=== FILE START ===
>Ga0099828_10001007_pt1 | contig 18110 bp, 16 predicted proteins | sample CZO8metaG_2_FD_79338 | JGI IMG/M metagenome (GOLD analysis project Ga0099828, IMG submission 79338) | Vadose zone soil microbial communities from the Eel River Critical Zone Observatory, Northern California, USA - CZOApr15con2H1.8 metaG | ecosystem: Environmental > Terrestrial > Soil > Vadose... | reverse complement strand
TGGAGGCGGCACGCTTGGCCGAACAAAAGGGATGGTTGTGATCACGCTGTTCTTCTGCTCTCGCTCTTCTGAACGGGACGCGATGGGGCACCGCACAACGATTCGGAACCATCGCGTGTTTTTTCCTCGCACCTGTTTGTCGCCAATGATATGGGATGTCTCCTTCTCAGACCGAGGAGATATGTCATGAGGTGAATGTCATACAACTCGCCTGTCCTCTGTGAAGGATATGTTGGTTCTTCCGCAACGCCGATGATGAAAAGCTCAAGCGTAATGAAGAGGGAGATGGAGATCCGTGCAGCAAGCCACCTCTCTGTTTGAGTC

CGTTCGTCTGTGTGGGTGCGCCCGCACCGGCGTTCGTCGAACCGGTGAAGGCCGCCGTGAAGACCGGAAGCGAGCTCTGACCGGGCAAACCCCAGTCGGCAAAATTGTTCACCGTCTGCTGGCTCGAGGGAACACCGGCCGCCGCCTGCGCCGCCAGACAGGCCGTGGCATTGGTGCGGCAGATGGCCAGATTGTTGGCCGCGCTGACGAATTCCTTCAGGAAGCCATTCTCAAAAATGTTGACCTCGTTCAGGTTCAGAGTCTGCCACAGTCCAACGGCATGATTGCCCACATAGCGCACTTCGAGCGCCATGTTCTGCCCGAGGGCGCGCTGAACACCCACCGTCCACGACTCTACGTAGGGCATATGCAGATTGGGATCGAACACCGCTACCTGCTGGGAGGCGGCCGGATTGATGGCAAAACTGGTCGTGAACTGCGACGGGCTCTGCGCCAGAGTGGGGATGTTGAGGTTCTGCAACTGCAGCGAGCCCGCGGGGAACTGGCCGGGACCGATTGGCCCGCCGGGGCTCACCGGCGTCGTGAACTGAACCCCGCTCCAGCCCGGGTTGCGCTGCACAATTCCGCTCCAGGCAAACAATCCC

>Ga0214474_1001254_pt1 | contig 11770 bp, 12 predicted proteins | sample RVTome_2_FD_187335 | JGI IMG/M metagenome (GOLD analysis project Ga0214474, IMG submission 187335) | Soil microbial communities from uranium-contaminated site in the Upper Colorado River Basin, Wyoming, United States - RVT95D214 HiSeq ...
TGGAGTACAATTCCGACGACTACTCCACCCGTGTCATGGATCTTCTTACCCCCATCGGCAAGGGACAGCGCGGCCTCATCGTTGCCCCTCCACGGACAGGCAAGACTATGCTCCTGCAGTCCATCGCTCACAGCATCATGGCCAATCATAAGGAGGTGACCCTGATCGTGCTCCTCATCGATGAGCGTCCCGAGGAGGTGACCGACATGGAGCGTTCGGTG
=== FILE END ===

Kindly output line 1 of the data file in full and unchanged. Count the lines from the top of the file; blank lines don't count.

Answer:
>Ga0099828_10001007_pt1 | contig 18110 bp, 16 predicted proteins | sample CZO8metaG_2_FD_79338 | JGI IMG/M metagenome (GOLD analysis project Ga0099828, IMG submission 79338) | Vadose zone soil microbial communities from the Eel River Critical Zone Observatory, Northern California, USA - CZOApr15con2H1.8 metaG | ecosystem: Environmental > Terrestrial > Soil > Vadose... | reverse complement strand